Dangerous Man is proud to released their fourth IPA in their Single Hop Series: the Summit IPA.
The single hop series is meant to showcase distinctive qualities of individual hops using beer as a control. The malt and yeast do not change, and the fermentation controls are kept as similar as possible, and the hop additions are kept at the same time to emphasize how different hops actually are. Differing oil contents, high or low alpha and beta acids, and crop year and harvest time all play a huge role in hop flavors that express themselves in beer. By making this single hops series, customers and brewers can get a better understanding of the hops that they are using.
Summit hops are one of the few commercial semi-dwarf hops available. Dwarf hops are grown on low trellis systems, a system that has been played with by hop growers for a long period of time but which has gained momentum in that past 20 years. Instead of the tall maypole structures that hops are typically grown on, low trellis hops are grown on 9 ft. tall trellis’ that are often used in the wine and apple growing worlds. Low trellis systems are being studied as to whether they lower production costs without affecting quality standards of the hops.
According to a study done in Oregon on the utilization of conventional and dwarf hop varieties on low and tall trellises, low trellises cut down on labor during the hop season by cutting down stringing and training of the hops, cut the need to arch the hops, and required no handpicking during harvesting. Instead of being trained to follow the string upwards, conventional hops are instead “tricked” into growing along the horizontal path provided by the trellis. This is done by cutting of the very tip of the plant (apical meristem) which produces growth hormones and instead promotes lateral stem formation. It turned out the yield of conventional hops on the low trellis is lower than conventional hops on tall trellises to widely variable degree, some as high as 80% and some as low as 26%. It looks as if the effectiveness of low trellis systems on conventional hops is dependent on the hop variety and the place. Research is continuing to see if the reduction in cost makes up for the reduced yield of the conventional hops on the low trellis.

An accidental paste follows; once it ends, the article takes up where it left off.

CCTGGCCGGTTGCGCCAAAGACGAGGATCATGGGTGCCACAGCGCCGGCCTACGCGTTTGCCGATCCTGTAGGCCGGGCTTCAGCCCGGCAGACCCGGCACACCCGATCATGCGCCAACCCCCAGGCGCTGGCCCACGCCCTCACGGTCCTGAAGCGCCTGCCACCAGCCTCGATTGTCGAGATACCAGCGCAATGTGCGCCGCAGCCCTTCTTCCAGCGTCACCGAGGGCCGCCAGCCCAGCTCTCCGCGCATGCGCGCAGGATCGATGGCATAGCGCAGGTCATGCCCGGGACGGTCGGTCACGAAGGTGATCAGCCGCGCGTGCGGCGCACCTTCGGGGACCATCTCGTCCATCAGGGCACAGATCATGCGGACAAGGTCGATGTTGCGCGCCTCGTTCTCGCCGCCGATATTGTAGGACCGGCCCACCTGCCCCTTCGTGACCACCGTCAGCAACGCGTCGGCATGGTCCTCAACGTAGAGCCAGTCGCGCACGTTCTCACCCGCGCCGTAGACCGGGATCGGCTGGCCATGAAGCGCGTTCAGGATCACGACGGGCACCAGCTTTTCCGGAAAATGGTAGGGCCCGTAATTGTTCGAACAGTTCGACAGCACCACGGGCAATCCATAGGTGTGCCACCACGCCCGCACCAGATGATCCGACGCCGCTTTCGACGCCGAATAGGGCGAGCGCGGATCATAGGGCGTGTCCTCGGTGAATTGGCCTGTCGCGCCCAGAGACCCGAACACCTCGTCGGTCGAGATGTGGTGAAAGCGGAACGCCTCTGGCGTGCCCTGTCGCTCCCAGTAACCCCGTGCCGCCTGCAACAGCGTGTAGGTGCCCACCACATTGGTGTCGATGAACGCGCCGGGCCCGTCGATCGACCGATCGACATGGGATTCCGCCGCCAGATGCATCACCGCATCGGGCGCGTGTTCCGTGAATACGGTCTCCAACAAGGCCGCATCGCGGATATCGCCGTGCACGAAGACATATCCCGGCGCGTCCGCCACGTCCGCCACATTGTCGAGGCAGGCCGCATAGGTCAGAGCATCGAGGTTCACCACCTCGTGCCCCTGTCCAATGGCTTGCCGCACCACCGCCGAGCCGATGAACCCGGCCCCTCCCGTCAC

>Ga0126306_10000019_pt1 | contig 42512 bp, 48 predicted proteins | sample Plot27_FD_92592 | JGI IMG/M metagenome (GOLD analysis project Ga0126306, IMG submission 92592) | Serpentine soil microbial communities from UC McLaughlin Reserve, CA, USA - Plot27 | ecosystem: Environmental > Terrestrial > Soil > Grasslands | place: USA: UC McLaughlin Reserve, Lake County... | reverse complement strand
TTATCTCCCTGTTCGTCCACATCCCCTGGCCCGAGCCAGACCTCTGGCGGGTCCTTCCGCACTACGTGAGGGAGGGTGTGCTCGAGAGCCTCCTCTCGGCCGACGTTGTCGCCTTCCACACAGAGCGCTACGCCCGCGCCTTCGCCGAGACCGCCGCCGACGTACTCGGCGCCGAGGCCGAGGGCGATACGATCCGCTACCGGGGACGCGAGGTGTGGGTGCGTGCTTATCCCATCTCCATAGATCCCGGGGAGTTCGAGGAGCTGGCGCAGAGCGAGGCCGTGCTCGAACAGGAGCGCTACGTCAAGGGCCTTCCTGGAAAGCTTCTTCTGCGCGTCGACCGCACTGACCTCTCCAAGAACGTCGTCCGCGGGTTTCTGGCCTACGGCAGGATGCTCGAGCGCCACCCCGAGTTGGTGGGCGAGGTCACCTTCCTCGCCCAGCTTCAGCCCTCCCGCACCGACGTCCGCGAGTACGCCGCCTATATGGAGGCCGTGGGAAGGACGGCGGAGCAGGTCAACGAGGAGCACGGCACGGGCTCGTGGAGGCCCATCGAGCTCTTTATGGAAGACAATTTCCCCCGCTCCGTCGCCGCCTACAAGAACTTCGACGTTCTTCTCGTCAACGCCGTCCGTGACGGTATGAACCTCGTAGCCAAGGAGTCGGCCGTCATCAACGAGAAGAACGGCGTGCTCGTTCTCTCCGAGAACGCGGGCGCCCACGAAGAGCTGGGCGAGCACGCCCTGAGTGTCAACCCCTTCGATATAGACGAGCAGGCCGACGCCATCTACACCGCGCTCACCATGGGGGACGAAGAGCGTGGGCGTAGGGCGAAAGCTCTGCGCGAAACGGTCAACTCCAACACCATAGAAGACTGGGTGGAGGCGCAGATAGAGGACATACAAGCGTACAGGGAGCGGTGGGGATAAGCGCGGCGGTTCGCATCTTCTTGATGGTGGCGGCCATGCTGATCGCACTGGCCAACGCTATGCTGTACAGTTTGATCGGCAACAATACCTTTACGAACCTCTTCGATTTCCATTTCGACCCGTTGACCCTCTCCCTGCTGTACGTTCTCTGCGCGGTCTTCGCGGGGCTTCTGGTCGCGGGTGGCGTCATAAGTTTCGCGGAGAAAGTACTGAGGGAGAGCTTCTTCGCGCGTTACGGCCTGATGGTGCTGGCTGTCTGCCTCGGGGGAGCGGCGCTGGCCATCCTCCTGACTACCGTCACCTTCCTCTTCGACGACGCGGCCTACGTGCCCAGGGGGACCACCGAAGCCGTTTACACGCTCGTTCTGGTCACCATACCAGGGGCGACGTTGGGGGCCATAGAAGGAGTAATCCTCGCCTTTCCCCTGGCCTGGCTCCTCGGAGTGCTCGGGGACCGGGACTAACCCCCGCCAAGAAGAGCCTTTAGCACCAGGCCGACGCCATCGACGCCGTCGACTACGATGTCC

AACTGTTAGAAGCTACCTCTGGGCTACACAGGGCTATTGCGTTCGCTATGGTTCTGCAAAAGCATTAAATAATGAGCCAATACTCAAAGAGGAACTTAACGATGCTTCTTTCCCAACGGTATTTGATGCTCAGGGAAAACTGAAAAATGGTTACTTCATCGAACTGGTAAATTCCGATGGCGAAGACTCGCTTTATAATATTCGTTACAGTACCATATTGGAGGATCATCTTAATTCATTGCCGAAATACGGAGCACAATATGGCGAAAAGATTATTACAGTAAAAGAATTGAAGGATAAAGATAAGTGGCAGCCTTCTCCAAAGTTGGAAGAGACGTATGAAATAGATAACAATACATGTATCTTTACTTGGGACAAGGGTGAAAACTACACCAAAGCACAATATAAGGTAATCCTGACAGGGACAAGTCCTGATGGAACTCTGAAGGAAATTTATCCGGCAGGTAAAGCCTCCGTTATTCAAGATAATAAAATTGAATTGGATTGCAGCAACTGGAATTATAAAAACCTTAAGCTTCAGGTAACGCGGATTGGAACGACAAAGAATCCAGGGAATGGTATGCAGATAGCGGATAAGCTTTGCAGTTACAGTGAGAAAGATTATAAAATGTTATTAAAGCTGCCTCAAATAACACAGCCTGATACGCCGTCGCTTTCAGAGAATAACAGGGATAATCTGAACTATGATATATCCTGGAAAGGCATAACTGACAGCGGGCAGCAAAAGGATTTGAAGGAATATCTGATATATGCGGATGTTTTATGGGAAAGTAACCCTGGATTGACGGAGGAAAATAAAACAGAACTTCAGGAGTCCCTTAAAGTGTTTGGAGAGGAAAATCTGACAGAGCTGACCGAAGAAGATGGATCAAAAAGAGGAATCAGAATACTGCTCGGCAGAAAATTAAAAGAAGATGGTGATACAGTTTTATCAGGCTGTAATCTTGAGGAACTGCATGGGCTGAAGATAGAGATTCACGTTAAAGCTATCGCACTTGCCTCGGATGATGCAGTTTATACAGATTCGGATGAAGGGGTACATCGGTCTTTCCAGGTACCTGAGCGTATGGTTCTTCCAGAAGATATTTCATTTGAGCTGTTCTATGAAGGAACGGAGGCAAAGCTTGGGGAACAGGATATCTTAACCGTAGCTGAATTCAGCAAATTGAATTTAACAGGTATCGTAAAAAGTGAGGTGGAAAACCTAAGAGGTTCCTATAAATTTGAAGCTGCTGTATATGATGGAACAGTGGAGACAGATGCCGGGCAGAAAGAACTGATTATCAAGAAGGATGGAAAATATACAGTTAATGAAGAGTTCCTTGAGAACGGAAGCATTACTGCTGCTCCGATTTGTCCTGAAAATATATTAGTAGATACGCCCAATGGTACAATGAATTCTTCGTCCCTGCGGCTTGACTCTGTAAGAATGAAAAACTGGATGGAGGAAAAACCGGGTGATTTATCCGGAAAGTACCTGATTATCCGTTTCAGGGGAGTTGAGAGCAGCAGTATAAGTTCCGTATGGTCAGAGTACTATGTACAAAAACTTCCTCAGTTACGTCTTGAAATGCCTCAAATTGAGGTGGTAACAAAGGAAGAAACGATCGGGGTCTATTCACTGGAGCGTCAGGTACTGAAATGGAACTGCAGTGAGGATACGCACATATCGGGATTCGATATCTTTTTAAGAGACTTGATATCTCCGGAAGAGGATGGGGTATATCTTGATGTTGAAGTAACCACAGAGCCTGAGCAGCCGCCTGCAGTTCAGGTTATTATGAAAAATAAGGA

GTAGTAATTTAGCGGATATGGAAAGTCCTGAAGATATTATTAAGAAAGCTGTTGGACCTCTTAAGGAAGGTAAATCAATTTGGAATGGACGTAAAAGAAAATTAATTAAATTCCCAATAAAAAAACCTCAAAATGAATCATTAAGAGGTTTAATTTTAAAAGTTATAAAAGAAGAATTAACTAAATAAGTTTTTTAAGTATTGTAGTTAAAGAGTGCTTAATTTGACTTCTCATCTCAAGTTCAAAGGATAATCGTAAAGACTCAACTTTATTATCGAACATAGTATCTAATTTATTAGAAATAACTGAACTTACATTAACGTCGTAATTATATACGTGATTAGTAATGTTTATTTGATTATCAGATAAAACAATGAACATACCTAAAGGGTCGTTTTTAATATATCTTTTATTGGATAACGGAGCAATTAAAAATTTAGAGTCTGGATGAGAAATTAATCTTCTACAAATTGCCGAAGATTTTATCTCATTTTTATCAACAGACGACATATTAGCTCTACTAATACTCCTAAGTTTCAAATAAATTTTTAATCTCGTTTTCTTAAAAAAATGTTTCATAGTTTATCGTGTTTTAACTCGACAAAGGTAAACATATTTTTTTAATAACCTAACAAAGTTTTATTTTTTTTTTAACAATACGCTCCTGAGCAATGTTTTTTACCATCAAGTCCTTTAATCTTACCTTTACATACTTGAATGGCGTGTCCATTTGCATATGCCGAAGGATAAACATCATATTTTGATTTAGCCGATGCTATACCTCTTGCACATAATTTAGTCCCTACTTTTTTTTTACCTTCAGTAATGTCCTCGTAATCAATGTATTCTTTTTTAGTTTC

Dwarf hops, such as the Summit used in Dangerous Man’s IPA, were bred specifically to be grown on low trellis systems and act differently than conventional hops. They do not need to be trimmed on the top as conventional hops do, and they space themselves out to have more uniform hop growth from top to bottom. All true dwarf varieties are controlled by the English Hop Association as much of the initial research originated over in England, though private breeding from the American Dwarf Hop Association has been licensed and practiced within the United States. The Summit hops used in Dangerous Man’s Single Hop IPA was sourced from the American Dwarf Hops Association and grown in Yakima, Washington.
Summit hops have huge oil contents and a ridiculous amount of alpha acids. This makes them a unique hop for flavor and aroma, but very practical for bittering. The higher the alpha acid is on a hop, the less you need to utilize during the bittering addition to achieve similar affects. The high oil contents of the myrcene, humulene, caryophyllene create the powerful citrus fruit notes found in the nose, and produce a resinous quality in the draw of the beer itself. This hop is stated to be currently handpicked, though there is the possibility that the trellis picking equipment has been purchased and is being used, and for the only dwarf variety, low-trellis hop grown in Yakima, it is very popular!
Dangerous Man’s Single Hop Series #4: Summit IPA is distinct, bright, and earthy. Strong pine and earth notes come from the oily Summit hops as expressions of citrus and fur trees jump from the glass for a refreshing and earthly aroma. The draw is medium bodied that ends with a pleasant and lasting bitterness. An amazing example of how distinctly hops effect each individual brew.